So I’m interested in all these things in relationship to your collaboration as Kahn & Selesnick and also within the “Adrift” project how the collaboration between the women takes place: twinned beings inventing and deconstructing the human-made, amidst bleak and beautiful, wonderful and frightening landscapes that easily give rise to visions and different states of being. It seems to me that in the “Adrift” project you are among all the other things that you accomplish, also perhaps presenting a crystallized depiction of Kahn & Selesnick’s process.
K/S: Let’s return to the dividing cell from which we all come and to which this project comes back to again and again. The hourglass, a time telling device, is inverted endlessly in cycles—and laid on its side, is the symbol for infinity. One reading of our dreams is that Mars may be Earth’s twin, whose past is our present, and whose present is our horror of our future. Or turn that upside down, or on its side. Endlessly, adrift, the hourglass sea.
One finds the double mind again in the shape of the "Lithops plant" or "Living Stones" as they are commonly called, whose earthly habitat is the harsh deserts of southern Africa, and which appear in the project being cultivated in the decaying oxygen farms, and whose larger bifurcated structure seems to echo exactly the stages of cellular mitosis. Elsewhere in the photographs and sculptures one finds the clustering of spheres, each burbling out of another, concretized into the stone barques that move at geologic pace across the former seas of Mars in great podlike armadas, their cargo the two-faced hermaphroditic Janus, god of gates, portals, beginnings and endings, whose surface explodes like a bacterial colony of further spheres. Pods split open from giant squidlike rockets, seeding Mars with boitrydal clusters of hematite, their rough rust red nearly-perfectly- spherical forms that the twin robotic emissaries from our civilization—Spirit and Opportunity--have repeatedly found littered across the planet. NASA engineers dubbed these forms " blueberries," and the same blueberries litter the deserts of southern Utah, repeating the dividing cell motif. The two women seen on Mars collaborate on the not-yet-possible-on-Earth, a child. Are they divine, crystallizing from virgin soil the first human born on another planet? Or using techniques of advanced Tibetan Buddhist meditation in their mountain top cell, alone in the horror of the vacuum, using intention to create their white-swaddled baby much as Alexandra David Neal observed monks creating human thought-form companions from scratch in Magic and Mystery in Tibet.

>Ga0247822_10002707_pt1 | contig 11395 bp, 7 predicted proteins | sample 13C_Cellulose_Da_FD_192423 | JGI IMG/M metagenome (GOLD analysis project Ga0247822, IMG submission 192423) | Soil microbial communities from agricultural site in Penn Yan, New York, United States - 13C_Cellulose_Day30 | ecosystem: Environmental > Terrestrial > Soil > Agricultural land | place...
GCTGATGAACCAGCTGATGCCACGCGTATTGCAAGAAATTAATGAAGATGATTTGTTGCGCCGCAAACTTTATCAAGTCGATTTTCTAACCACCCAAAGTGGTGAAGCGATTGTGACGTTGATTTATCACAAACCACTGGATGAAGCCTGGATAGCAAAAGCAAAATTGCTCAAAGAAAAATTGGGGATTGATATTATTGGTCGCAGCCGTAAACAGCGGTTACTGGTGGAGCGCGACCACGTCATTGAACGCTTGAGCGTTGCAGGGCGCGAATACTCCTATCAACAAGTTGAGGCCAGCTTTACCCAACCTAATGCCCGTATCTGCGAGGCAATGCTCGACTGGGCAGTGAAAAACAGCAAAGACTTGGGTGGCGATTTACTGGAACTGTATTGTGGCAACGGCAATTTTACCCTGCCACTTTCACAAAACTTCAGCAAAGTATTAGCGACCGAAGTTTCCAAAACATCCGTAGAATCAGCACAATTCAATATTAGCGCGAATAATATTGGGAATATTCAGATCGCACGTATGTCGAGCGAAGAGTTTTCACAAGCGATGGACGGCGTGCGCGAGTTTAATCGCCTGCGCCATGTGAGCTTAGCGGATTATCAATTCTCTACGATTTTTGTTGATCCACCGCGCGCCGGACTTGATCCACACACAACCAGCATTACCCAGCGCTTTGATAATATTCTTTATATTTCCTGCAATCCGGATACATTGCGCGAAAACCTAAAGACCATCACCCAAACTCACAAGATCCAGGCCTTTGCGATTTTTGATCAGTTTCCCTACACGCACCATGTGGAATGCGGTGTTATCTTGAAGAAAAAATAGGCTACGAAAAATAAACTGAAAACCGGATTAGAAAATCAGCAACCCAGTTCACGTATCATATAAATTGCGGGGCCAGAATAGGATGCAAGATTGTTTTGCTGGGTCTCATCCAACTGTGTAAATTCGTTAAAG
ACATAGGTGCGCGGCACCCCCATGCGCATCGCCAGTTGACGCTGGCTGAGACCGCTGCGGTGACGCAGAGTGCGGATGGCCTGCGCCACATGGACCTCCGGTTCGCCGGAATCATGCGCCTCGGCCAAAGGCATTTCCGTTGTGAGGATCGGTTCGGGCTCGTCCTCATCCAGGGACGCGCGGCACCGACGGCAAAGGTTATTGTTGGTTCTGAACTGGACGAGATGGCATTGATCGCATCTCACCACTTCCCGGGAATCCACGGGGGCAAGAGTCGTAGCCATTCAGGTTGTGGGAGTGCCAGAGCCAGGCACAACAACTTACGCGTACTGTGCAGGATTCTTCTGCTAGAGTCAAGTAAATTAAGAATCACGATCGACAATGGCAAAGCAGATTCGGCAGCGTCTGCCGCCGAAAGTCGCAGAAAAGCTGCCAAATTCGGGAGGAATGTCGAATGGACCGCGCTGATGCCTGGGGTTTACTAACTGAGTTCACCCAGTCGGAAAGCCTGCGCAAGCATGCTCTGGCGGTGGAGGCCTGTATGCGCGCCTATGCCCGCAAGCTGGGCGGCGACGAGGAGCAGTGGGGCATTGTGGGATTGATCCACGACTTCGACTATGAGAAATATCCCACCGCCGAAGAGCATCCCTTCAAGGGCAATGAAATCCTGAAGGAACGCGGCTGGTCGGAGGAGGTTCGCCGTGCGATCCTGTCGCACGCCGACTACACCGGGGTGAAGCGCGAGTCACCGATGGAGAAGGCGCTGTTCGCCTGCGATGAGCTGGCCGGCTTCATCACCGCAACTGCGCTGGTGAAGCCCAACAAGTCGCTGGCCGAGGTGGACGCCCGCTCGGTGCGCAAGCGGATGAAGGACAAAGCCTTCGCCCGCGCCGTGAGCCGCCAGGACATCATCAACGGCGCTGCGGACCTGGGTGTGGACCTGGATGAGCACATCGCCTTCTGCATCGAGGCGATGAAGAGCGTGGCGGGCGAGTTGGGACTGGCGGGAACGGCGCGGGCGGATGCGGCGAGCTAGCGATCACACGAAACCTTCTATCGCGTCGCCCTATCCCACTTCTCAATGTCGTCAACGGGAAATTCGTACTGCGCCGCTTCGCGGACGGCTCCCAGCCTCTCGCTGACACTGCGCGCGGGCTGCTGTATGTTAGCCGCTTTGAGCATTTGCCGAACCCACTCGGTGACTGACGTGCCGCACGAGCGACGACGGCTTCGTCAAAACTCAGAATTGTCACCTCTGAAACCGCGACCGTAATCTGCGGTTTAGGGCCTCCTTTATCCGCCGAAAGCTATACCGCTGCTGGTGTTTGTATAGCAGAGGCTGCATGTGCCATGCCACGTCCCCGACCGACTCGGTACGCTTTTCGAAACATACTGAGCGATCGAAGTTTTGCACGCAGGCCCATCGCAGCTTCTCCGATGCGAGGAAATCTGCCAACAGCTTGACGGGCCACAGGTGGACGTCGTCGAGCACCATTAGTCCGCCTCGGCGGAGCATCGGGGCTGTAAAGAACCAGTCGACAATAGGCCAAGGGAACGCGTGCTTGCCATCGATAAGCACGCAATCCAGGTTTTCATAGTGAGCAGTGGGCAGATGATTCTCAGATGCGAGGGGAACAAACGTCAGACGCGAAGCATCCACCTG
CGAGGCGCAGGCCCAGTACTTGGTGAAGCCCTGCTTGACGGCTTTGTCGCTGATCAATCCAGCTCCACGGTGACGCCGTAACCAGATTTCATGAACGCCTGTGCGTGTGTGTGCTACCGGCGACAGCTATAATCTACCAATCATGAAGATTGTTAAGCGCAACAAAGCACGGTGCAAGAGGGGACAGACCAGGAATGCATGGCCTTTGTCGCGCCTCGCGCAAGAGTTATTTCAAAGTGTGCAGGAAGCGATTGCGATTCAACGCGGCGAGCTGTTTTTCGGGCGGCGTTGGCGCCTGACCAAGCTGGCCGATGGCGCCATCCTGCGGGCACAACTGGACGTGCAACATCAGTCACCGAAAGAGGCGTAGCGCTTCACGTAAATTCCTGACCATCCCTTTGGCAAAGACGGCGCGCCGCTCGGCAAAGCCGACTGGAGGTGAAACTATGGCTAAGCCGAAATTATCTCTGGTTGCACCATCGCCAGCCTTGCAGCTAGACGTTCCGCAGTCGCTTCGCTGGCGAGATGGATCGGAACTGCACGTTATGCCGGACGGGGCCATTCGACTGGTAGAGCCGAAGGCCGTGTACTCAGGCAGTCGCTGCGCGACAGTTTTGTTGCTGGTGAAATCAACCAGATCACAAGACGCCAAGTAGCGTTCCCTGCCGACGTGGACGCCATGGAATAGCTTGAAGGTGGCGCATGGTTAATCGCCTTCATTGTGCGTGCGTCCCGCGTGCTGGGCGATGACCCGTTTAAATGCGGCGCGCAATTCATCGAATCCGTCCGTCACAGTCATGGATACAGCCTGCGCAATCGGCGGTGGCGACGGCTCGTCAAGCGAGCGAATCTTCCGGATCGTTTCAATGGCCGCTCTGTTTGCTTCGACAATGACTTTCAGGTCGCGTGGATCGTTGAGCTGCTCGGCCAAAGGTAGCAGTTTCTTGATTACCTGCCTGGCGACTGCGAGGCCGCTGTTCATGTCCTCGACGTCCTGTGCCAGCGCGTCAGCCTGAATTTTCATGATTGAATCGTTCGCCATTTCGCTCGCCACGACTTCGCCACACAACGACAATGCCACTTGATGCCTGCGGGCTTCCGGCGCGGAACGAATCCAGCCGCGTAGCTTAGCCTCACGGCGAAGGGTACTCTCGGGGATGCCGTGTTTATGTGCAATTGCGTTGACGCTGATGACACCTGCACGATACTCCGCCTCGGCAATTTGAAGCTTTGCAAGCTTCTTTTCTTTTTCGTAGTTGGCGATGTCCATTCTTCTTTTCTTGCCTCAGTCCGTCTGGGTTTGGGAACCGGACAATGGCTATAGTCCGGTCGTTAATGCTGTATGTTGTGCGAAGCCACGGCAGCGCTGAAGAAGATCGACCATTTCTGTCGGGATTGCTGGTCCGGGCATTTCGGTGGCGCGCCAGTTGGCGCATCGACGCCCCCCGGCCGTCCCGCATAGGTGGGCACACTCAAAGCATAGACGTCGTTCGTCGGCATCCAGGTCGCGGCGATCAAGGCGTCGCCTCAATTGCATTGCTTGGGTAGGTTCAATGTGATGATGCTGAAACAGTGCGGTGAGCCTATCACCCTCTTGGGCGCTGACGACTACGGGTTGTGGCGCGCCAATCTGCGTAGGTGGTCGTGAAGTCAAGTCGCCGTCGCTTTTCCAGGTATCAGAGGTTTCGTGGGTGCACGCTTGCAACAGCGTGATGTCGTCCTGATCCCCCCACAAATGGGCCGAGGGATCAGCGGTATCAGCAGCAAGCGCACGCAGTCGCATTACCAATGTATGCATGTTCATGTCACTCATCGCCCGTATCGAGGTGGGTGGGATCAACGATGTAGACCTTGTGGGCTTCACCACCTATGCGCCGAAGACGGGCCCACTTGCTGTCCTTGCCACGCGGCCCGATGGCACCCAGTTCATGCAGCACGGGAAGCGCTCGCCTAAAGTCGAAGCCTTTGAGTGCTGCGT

The cave, on Mars, we decided is central to life: Bellona’s womb, the uterus of the Roman god Mars’ fierce female companion. If Earth is shattered by war—the domain of the god Mars--will we send a lifemaker, a nurturer, to make another go at it, and perhaps this time we won’t destroy the planet? In the moist caves whose phalli-studded flanks gnash and chew the subsurface of the volcanic planet, the silver-suited messengers of all our hopes discover tin and lead statuettes, crudely formed yet prescient of their own arrival, quicksilver gods on a planet drained of water, time and life. Not one month after we photographed our first Martian cave scene did a 7th grade science class in Cottonwood, California discover a cave on Mars, which NASA had previously overlooked.
The deeper we carve our runnels into the red planet, forming canals upon Martian surfaces that mirror our inner processes, the more connected we feel to the rest of this planet Earth and its life, the more precious each drop of water seems. The Morphic Resonances that Rupert Sheldrake describes to explain the seeming-eccentricities of time and space are at the root of whatever mystical practices feed our joint vision of planetary birth and collapse. We have no answers here, under the silver suits we are naked and helpless, but through some unseen forces, at one with everything and everyone. The planets whose positions at our births seem to imprint our fortunes into our cells by means of some magic yet to be described by our science seem to align us in a clockwork patterning that grinds against our perhaps-illusory individual free will, whilst connecting us across time and space.
Adrift on the Hourglass Sea
On view at Carroll and Sons through October 23, 2010